Be an Artist – So what if your elementary school sculpture of your mom looked like the Creature from the Black Lagoon? That doesn’t mean your creativity hasn’t evolved. If there’s a sports photograph you really like, try to duplicate it with your camera. Try unusual angles, extreme close-us with a zoom lens – photos that show the shooter’s character, his/her ammo box, scorebook, shooting glasses – the possibilities are endless.

Shoot 10s and Xs with your gun AND your camera. With a little thought and determination, your shots will be impressive!

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November 3rd, 2012

Tikka T3 Review and Varminting Tips from Scotland

David, a hunter and wilderness skills teacher from Scotland, has created an informative 9-minute video that should interest varmint hunters and fans of Tikka rifles. In the video, David demonstrates the features (and remarkable accuracy) of a factory Tikka T3, chambered in .223 Remington. With David’s handloads, this rifle has grouped just over an inch at 250 yards, as shown near the end of the video.

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You’ll notice that David’s rifle is equipped with a sound moderator (aka “suppressor”), a common hunting accessory in Europe. (Someday, hopefully, American shooters in all states will be able to employ sound suppressors without misguided, restrictive laws or prohibitive taxation.) David explains that a suppressor has many benefits. In addition to protecting the shooter’s hearing, the suppressor reduces the report of the shot, so there’s much less chance of spooking the game. A good suppressor also reduces recoil substantially.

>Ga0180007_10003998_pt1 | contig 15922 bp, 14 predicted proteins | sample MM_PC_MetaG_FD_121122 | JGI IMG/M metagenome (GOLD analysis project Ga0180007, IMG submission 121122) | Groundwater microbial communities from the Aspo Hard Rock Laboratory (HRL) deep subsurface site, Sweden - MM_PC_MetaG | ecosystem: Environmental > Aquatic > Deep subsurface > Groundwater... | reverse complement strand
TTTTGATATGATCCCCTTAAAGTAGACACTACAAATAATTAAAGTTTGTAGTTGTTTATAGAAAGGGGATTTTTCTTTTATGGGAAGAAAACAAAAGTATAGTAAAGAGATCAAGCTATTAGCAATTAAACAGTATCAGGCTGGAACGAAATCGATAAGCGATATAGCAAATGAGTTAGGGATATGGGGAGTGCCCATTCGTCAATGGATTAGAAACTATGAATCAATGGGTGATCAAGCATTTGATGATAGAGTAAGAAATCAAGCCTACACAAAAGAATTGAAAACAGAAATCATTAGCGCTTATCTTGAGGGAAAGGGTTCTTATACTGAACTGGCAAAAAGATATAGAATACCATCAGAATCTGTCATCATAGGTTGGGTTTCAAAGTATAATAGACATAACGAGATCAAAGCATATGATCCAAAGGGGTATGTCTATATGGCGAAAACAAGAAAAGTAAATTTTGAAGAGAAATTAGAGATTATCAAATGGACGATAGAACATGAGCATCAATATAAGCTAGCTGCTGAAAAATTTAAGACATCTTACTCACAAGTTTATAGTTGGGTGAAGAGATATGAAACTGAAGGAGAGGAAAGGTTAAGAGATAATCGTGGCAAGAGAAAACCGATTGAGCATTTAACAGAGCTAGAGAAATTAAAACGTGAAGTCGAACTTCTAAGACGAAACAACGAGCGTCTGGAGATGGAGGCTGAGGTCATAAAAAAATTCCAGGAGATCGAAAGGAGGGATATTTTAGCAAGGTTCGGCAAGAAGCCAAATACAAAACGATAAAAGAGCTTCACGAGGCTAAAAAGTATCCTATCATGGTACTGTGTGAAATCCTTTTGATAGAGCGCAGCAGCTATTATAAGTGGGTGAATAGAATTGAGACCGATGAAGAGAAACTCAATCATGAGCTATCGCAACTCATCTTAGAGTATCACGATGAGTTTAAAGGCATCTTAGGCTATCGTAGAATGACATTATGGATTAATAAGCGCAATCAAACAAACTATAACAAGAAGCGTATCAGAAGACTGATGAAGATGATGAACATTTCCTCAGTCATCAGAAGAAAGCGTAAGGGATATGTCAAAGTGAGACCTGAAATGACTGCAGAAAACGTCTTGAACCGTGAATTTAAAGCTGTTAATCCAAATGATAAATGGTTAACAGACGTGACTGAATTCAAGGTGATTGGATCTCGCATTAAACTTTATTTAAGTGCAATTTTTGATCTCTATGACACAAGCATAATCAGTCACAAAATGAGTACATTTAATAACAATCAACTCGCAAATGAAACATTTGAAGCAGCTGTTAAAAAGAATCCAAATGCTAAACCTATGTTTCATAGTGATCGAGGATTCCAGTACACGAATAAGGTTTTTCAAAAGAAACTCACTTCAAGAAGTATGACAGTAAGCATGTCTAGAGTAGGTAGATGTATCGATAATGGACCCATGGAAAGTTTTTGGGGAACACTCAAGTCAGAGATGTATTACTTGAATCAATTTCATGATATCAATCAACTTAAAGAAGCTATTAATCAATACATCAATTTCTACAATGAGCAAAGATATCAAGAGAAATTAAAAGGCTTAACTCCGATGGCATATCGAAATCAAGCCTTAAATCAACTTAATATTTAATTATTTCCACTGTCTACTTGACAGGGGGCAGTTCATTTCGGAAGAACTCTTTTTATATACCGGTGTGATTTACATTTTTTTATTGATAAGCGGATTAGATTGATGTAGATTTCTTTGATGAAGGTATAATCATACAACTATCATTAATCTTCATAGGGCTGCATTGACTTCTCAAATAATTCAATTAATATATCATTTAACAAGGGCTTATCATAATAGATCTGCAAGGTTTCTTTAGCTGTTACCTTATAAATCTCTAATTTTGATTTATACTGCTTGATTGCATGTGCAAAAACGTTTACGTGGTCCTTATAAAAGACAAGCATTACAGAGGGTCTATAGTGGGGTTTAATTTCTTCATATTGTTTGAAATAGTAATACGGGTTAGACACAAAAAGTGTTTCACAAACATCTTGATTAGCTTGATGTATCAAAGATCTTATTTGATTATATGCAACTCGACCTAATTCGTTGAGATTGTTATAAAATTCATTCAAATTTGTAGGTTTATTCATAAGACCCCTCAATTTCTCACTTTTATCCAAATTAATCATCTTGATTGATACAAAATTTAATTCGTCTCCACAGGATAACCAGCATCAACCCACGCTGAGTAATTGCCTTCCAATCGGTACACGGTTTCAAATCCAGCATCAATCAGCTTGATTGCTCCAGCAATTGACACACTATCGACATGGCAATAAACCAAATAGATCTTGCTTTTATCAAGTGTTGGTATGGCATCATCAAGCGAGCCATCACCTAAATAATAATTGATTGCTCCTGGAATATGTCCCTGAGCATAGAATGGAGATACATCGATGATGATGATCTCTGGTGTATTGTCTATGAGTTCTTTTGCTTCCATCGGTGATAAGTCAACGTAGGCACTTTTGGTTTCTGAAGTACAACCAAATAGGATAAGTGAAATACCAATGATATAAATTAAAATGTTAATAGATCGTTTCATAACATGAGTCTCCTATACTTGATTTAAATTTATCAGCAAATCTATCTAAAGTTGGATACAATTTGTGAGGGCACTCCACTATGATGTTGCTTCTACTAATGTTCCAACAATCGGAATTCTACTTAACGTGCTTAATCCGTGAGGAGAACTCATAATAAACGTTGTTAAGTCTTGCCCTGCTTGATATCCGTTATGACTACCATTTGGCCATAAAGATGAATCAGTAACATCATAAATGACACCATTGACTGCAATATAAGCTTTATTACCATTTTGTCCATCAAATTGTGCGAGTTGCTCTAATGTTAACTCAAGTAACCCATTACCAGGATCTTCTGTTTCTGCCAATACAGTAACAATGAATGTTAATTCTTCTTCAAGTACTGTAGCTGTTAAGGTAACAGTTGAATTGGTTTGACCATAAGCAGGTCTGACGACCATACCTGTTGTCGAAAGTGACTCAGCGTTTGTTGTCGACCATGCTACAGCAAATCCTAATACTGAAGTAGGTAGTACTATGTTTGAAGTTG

Tikka Fox HuntingTikka Fox Hunting

David uses his rifle primarily for fox-hunting, often done at night. He employs a variable-power scope with an illuminated reticle to target his night-time prey. David offers many useful tips for predator hunters. He prefers an extra-high Harris bipod. With the bipod’s legs fully extended, he can assume a comfortable and solid sitting position. The rifle is supported on his shoulder and on the bipod, leaving both of his hands free. Being able to support the rifle without gripping it is a major advantage, David explains. This frees his hands to search for animals with binoculars or scan distances with his rangefinder. Additionally, he shows how to call in foxes, blowing on his cupped hands to make an very realistic distress call. This guy doesn’t need an electronic boom box with recorded sounds to effectively call in a fox.

Tikka Fox Hunting

We think you’ll enjoy the video, even if it is a bit grainy and David’s accent may be a bit hard for Americans to understand. He offers a lot of good, solid advice, and he certainly demonstrates the capabilities of the Tikka rifle. Above, check out the three-shot, 250-yard group David shoots. We’d say that’s better than minute-of-varmint accuracy. Tikka T3s have a reputation for excellent accuracy and smooth-working actions. Current street price for a stainless T3 Lite (like David’s), with synthetic stock, is about $580.00, but we’ve seen them as low as $540.00 on sale (price without scope).